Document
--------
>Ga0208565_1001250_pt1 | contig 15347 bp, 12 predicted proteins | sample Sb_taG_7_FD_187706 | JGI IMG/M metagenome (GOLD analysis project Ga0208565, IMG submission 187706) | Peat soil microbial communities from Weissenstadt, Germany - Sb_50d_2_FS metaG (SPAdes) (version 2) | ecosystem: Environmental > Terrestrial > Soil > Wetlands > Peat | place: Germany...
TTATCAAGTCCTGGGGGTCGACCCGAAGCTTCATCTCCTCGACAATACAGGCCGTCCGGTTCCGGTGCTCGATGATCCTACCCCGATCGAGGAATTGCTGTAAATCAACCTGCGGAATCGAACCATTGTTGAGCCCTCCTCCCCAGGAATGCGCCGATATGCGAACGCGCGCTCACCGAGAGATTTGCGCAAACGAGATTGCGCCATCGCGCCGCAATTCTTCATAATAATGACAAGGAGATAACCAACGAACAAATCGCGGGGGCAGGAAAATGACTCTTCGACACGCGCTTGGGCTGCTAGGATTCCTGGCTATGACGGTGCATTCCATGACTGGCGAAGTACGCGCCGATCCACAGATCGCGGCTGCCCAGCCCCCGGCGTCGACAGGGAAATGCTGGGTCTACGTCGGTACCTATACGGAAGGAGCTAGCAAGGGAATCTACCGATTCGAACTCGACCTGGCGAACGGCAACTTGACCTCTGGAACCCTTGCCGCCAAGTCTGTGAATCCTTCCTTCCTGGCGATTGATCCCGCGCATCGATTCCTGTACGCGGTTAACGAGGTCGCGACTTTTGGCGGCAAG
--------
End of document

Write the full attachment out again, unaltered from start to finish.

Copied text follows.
>Ga0208565_1001250_pt1 | contig 15347 bp, 12 predicted proteins | sample Sb_taG_7_FD_187706 | JGI IMG/M metagenome (GOLD analysis project Ga0208565, IMG submission 187706) | Peat soil microbial communities from Weissenstadt, Germany - Sb_50d_2_FS metaG (SPAdes) (version 2) | ecosystem: Environmental > Terrestrial > Soil > Wetlands > Peat | place: Germany...
TTATCAAGTCCTGGGGGTCGACCCGAAGCTTCATCTCCTCGACAATACAGGCCGTCCGGTTCCGGTGCTCGATGATCCTACCCCGATCGAGGAATTGCTGTAAATCAACCTGCGGAATCGAACCATTGTTGAGCCCTCCTCCCCAGGAATGCGCCGATATGCGAACGCGCGCTCACCGAGAGATTTGCGCAAACGAGATTGCGCCATCGCGCCGCAATTCTTCATAATAATGACAAGGAGATAACCAACGAACAAATCGCGGGGGCAGGAAAATGACTCTTCGACACGCGCTTGGGCTGCTAGGATTCCTGGCTATGACGGTGCATTCCATGACTGGCGAAGTACGCGCCGATCCACAGATCGCGGCTGCCCAGCCCCCGGCGTCGACAGGGAAATGCTGGGTCTACGTCGGTACCTATACGGAAGGAGCTAGCAAGGGAATCTACCGATTCGAACTCGACCTGGCGAACGGCAACTTGACCTCTGGAACCCTTGCCGCCAAGTCTGTGAATCCTTCCTTCCTGGCGATTGATCCCGCGCATCGATTCCTGTACGCGGTTAACGAGGTCGCGACTTTTGGCGGCAAG